3 Deaths, 8 Cases as Warnings to Park's Summer Visitors Expand
By Daniel J. DeNoon
WebMD Health News
Reviewed by Louise Chang, MD
Sept. 7, 2012 -- A third person has died of hantavirus infection in this summer's outbreak at Yosemite National Park.
Two other park visitors now have become ill, bringing the total case count to eight.
Seven of the eight were infected after staying in the Boystown tents that are part of the Curry Village area of the park. But one of the new cases had no contact with Curry Village. That person stayed miles away in four of Yosemite's remote High Sierra tents used by hikers and horseback riders.
The hantavirus strain common to the Yosemite area is sin nombre virus. It's carried by deer mice. The animals' droppings, urine, and saliva contaminate dusty areas with virus. When the dust is disturbed, people breathe in the virus and become infected.
The National Park Service and park contractor DNC Parks & Resorts already sent emails and letters to people who stayed in the popular Curry Village tents from mid-June through August. They now are sending new emails and letters to those who stayed in the High Sierra tents and other areas. In all, about 22,000 park visitors have received the warnings.
The letters warn visitors to get immediate medical help if they have any flu-like symptoms. It could be a sign they're on the way to hantavirus pulmonary syndrome. Early treatment is the best way to avoid this serious, life-threatening illness.
Hantavirus illness begins one to six weeks after exposure to the virus. Early symptoms include feeling tired, fever, chills, and muscle aches. Half of patients also get headaches, nausea, vomiting, dizziness, and abdominal pain. Over the next four to 10 days, they begin to cough and feel short of breath. They soon have great difficulty breathing.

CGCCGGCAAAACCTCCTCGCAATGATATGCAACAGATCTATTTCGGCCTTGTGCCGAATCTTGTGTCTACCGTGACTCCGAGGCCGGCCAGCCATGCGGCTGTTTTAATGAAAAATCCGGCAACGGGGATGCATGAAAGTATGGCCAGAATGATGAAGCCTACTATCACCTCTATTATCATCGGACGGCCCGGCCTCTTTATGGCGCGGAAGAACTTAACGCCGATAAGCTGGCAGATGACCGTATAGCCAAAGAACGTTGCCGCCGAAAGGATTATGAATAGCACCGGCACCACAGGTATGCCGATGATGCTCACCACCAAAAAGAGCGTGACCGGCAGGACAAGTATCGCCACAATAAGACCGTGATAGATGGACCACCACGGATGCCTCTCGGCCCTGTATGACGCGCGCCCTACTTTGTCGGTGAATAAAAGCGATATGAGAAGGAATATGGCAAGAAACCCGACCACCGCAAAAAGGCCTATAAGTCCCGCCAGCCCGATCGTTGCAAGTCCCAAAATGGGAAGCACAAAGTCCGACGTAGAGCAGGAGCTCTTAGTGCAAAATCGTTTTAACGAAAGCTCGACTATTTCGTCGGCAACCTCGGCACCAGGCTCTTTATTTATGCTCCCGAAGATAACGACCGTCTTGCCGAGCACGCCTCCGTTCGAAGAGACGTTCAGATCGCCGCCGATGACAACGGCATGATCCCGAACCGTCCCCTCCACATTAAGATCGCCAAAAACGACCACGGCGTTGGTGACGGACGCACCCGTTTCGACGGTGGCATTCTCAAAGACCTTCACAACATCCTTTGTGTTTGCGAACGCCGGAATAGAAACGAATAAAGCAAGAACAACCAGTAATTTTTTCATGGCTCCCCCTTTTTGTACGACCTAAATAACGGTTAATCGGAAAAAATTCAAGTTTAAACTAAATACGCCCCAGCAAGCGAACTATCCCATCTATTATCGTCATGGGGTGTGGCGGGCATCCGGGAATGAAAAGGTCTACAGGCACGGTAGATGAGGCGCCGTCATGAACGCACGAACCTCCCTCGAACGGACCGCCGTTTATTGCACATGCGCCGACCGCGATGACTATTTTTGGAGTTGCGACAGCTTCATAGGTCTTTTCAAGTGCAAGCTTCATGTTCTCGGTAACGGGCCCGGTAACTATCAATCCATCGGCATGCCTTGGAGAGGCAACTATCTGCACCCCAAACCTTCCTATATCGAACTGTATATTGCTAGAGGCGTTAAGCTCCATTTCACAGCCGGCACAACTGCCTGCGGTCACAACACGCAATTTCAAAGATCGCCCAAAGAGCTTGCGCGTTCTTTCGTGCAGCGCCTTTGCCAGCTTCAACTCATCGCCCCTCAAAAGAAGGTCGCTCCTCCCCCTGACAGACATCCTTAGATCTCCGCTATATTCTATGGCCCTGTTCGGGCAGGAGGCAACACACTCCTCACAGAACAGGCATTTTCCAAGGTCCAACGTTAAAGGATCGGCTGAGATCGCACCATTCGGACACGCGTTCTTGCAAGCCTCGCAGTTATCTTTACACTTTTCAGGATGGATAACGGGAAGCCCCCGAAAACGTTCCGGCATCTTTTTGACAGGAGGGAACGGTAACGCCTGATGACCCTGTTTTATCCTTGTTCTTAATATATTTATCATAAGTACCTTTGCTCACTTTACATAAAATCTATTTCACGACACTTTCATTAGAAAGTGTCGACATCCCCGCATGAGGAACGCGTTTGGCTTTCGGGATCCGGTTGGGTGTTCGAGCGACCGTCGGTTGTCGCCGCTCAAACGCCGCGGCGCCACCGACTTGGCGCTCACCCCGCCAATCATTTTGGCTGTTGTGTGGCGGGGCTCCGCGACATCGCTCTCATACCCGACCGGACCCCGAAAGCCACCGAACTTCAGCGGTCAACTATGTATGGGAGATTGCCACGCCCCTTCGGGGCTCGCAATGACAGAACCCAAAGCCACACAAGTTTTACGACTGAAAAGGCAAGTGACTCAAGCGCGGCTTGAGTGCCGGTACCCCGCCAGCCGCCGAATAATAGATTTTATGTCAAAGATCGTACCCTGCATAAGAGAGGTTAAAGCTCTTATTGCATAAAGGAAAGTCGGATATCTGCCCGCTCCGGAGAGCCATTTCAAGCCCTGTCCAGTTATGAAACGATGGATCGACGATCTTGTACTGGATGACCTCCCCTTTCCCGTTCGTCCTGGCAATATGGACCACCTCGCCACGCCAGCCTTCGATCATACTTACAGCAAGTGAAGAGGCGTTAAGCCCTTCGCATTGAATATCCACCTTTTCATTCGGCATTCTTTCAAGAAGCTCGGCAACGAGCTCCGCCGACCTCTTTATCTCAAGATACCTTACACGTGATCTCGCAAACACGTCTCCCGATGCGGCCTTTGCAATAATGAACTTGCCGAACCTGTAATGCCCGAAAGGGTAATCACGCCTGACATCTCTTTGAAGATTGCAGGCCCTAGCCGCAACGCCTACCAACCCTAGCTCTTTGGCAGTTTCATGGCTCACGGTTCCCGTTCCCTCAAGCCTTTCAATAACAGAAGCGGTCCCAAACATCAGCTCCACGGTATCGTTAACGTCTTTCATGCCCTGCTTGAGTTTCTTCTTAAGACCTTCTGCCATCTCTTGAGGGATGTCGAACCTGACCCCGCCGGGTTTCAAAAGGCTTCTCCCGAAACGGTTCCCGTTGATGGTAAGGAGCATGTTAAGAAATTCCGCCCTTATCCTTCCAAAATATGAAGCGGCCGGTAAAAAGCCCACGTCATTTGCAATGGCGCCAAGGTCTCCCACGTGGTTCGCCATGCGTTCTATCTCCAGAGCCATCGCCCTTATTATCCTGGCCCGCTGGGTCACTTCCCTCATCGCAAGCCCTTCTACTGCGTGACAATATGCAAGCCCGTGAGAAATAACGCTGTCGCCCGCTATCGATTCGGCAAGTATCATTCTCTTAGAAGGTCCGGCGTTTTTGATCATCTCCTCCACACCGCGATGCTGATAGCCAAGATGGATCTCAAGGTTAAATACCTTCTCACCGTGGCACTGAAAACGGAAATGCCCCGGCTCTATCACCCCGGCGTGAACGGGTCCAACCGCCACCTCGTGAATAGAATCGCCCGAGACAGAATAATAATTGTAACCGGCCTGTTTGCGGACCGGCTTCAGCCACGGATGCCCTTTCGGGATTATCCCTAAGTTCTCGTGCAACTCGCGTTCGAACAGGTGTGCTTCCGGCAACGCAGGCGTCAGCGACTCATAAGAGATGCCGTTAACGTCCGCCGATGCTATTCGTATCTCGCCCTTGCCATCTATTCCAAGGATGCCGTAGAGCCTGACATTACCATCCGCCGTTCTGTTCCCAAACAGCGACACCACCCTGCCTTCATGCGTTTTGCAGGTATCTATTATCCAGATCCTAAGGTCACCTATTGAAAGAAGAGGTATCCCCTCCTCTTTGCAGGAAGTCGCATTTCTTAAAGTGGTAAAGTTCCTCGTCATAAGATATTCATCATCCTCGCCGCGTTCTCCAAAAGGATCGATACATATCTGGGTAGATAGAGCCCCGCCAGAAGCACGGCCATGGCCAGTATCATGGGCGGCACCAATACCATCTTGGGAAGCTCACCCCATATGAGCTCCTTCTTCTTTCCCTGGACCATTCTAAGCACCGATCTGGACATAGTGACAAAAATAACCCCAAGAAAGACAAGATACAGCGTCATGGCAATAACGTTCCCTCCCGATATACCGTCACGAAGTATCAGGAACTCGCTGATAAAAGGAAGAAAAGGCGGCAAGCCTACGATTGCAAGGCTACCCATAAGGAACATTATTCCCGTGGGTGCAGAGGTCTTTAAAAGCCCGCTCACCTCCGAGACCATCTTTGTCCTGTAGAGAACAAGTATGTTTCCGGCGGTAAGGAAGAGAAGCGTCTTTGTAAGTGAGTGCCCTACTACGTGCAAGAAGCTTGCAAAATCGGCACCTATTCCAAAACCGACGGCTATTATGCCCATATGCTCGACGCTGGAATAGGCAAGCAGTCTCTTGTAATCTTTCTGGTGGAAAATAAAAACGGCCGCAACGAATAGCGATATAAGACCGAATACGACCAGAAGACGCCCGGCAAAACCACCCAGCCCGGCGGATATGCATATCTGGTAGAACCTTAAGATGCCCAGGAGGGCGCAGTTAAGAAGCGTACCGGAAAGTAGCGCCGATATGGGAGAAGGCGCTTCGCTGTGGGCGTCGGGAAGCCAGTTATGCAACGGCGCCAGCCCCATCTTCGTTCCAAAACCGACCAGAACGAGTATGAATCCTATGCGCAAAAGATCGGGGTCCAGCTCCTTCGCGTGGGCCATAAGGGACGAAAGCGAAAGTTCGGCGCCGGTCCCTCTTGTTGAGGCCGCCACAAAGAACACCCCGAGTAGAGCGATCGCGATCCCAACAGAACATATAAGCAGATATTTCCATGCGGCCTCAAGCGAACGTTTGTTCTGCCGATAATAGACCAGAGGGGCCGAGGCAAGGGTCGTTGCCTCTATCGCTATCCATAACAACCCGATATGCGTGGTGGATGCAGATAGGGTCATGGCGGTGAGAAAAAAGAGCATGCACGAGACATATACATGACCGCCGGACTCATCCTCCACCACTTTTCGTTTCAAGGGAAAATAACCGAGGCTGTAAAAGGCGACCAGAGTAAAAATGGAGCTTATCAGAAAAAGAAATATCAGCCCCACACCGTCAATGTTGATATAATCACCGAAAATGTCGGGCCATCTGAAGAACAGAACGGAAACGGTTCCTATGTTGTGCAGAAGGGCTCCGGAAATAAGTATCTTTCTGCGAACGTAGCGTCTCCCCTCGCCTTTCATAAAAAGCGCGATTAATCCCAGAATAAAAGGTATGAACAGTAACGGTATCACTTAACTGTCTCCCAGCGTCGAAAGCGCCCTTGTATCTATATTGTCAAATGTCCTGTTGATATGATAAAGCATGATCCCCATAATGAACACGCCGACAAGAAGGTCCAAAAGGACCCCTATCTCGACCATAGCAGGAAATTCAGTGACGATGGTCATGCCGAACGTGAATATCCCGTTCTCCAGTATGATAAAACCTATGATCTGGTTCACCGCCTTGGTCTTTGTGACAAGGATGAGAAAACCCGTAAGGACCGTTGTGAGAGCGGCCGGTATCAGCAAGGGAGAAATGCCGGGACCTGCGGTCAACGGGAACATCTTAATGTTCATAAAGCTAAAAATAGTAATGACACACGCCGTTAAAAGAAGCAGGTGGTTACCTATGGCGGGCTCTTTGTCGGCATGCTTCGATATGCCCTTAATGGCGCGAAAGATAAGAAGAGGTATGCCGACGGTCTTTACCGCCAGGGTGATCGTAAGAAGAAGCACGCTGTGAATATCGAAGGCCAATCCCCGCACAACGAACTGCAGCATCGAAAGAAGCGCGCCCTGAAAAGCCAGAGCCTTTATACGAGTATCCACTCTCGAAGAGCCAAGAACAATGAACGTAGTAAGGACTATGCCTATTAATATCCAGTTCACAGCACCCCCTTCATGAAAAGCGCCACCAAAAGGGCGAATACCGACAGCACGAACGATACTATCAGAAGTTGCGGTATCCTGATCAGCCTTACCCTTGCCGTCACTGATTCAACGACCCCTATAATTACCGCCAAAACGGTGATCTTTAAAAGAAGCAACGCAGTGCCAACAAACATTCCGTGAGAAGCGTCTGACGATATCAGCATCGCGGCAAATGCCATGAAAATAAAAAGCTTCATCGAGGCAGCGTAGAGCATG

Different kinds of mice and rats carry different hantavirus strains in different parts of the U.S. Nationwide, about 20% of these rodents are thought to carry hantavirus.
When cleaning up after a rodent infestation, first be sure to eliminate living rodents and seal the area against new infestations. Disturbed areas and dead animals should be sprayed with disinfectant (one part bleach to nine parts water), left to sit for five minutes, and wiped up wet while wearing rubber or plastic gloves. Be sure to disinfect the gloves and wash your hands when you're done. Never sweep or vacuum up rodent droppings or rodent nests -- this can throw hantavirus-carrying dust into the air.
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